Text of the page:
Avignon – The Palais & The Pont

A delicious homecooked breakfast awaited us on the terrace of our gorgeous B&B along with this view! After five hectic days in the Côte dAzur, the thought of lingering in this beautiful terrace was very,very tempting. But our time here was limited and we had to reluctantly admit that we needed more time to master the Provencal art of doing nothing.

View from Terrace

My pride in my ability to escape crowds was severely tested outside the massive building adjacent to the  Cathedrale Notre Dame des Doms, that was once the bishop’s residence and where the first of the Avignon popes – Pope Clement V – set up residence in 1309. Occupying an area of 2.6 hectares the Palais des Papes is the largest Gothic palace in all of Europe, and seven Popes reigned over the Christian world from here, for over a hundred years until the return of the Papal seat to Rome in 1417.

Palais des Papes

The interiors are missing most of their lavish ornamentation so lovingly commissioned by Pope Clement VI and executed by Simone Martini and Matteo Giovanetti, but the sheer scale of this enormous palace was worth the struggle with the audio guide, which kept redirecting me back to the entrance before sputtering off.

We ditched the plan to climb up to the Rocher des Doms – the garden overlooking the Rhone – because of the press of tourists ahead of us, and decided to explore the narrow streets behind the Palais instead, ending at the ramparts surrounding the city. Rue des Teinturiers with its ancient water wheels was particularly atmospheric.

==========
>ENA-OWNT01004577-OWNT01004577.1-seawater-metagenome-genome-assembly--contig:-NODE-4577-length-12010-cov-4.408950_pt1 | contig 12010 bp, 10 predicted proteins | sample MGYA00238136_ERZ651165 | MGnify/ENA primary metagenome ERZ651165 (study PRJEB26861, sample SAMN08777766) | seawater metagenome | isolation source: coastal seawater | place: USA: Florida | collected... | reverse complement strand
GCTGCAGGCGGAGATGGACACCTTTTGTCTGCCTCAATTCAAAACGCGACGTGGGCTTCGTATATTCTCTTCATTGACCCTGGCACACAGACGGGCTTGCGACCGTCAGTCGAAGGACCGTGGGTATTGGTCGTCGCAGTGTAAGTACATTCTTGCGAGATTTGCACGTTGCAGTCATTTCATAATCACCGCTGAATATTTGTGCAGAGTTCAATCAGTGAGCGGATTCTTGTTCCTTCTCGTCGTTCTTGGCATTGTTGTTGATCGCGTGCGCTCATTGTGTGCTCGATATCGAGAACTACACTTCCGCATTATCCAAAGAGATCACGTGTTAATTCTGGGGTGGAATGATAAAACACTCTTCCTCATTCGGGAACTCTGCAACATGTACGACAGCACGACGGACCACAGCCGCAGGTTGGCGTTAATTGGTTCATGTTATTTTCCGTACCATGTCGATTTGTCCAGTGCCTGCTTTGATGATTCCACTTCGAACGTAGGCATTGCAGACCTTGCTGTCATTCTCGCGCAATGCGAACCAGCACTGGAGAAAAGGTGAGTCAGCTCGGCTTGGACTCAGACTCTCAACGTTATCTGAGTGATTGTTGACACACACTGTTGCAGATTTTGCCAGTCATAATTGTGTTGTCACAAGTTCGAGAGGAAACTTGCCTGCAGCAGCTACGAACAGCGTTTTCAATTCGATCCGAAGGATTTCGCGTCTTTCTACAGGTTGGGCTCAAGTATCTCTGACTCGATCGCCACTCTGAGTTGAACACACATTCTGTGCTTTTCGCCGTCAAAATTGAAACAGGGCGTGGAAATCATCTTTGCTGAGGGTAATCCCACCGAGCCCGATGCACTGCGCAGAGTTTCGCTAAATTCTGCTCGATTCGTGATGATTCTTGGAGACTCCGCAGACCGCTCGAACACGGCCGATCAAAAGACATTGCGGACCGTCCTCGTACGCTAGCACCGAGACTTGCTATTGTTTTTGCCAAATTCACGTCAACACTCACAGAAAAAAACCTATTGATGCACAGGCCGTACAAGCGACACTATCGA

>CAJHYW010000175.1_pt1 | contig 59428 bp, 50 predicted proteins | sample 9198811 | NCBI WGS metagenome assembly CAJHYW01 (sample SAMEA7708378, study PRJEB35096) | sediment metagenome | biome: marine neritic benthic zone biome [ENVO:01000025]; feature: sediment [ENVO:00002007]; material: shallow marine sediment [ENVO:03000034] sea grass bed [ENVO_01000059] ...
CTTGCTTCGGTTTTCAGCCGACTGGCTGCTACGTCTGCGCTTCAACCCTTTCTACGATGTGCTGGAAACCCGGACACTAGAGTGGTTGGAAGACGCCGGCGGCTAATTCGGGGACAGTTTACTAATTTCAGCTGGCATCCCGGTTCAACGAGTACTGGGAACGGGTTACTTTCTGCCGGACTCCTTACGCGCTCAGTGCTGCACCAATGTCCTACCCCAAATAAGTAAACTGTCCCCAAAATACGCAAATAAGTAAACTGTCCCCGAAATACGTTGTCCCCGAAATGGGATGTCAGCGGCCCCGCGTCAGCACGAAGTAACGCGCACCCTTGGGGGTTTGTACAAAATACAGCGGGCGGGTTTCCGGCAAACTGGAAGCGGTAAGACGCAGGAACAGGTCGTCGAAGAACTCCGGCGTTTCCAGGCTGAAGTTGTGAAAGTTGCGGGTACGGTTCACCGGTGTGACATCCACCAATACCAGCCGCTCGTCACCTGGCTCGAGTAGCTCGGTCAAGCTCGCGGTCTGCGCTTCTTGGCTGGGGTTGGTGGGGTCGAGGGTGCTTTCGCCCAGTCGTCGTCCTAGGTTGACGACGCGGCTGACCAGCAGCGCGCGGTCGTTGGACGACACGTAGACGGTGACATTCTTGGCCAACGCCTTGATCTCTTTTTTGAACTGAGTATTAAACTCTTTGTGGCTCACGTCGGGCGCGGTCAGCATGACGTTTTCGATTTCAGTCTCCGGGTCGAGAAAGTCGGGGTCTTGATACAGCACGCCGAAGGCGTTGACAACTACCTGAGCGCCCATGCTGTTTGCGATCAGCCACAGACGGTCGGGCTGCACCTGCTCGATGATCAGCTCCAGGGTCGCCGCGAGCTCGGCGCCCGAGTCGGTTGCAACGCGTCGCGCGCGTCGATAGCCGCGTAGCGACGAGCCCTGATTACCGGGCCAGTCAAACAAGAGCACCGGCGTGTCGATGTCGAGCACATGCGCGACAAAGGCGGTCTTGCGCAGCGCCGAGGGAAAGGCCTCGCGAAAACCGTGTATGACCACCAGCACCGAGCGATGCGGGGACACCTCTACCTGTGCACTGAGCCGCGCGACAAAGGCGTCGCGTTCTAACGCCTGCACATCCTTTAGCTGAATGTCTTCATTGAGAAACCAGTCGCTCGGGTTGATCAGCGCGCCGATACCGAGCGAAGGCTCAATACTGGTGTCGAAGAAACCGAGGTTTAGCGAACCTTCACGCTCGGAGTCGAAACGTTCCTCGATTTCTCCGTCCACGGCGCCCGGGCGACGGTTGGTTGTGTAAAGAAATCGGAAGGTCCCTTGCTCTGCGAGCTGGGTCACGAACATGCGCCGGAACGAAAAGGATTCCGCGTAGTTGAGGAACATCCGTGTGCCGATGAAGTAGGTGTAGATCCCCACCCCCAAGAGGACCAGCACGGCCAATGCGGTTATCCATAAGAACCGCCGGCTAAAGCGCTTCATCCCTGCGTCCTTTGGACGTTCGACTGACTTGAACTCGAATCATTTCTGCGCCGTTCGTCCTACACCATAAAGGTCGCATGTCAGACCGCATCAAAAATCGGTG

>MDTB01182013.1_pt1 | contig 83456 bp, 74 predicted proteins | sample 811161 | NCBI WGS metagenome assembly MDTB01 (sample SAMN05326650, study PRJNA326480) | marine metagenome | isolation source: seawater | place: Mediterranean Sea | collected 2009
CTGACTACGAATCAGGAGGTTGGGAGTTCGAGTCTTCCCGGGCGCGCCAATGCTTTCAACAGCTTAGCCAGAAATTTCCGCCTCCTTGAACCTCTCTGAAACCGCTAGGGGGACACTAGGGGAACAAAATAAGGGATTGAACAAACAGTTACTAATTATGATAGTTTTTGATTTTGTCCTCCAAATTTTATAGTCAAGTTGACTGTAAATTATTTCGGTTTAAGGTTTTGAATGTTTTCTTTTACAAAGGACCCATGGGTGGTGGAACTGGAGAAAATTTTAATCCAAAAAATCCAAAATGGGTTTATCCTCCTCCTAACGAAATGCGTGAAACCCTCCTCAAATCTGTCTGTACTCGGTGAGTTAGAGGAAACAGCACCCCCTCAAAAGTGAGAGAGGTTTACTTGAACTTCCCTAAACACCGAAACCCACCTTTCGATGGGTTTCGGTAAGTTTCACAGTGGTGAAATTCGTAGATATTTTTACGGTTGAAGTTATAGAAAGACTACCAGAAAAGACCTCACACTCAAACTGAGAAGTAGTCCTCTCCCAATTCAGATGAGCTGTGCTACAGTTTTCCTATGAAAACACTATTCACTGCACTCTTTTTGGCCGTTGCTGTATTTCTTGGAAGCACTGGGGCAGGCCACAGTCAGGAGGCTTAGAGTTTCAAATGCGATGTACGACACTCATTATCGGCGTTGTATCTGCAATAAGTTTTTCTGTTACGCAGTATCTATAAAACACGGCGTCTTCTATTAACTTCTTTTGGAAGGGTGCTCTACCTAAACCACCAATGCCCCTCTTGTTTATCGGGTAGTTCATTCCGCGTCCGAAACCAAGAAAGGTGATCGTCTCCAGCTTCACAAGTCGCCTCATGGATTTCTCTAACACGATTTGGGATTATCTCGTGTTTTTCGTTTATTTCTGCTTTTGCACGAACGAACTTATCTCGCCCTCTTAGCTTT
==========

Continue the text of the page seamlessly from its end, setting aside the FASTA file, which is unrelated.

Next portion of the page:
Across the road from the ramparts was the abandoned Pont St Benezit, made famous by the French nursery rhyme ” Sur le pont d’Avignon, L’on y danse, l’on y danse…….” This was once the only fixed river crossing between Lyon and the Mediterranean sea!

We hopped on to a ferry and crossed the river for a panoramic view of the palais and the pont.Avignon Bridge, Avignon.It was peaceful here with just the odd jogger and a few discerning tourists. We hung around till dusk waiting for the coachloads to leave town and then returned to our beautiful B&B on a quiet street, just minutes from the Palais. Later we walked to a sensational Moroccan restaurant, recommended by our hostess, well away from the touristy cafes around the main squares. A lesson well learnt after a pricey, greasy pizza the night before.

The Place de L’Horloge was buzzing with activity even at that late hour and it became a daily ritual for the duration of our stay, to linger in the square after dinner and watch the locals congregate with their families. And another, to stop at the Amorino outlet on the walk back ‘home’ for my daily gelato fix.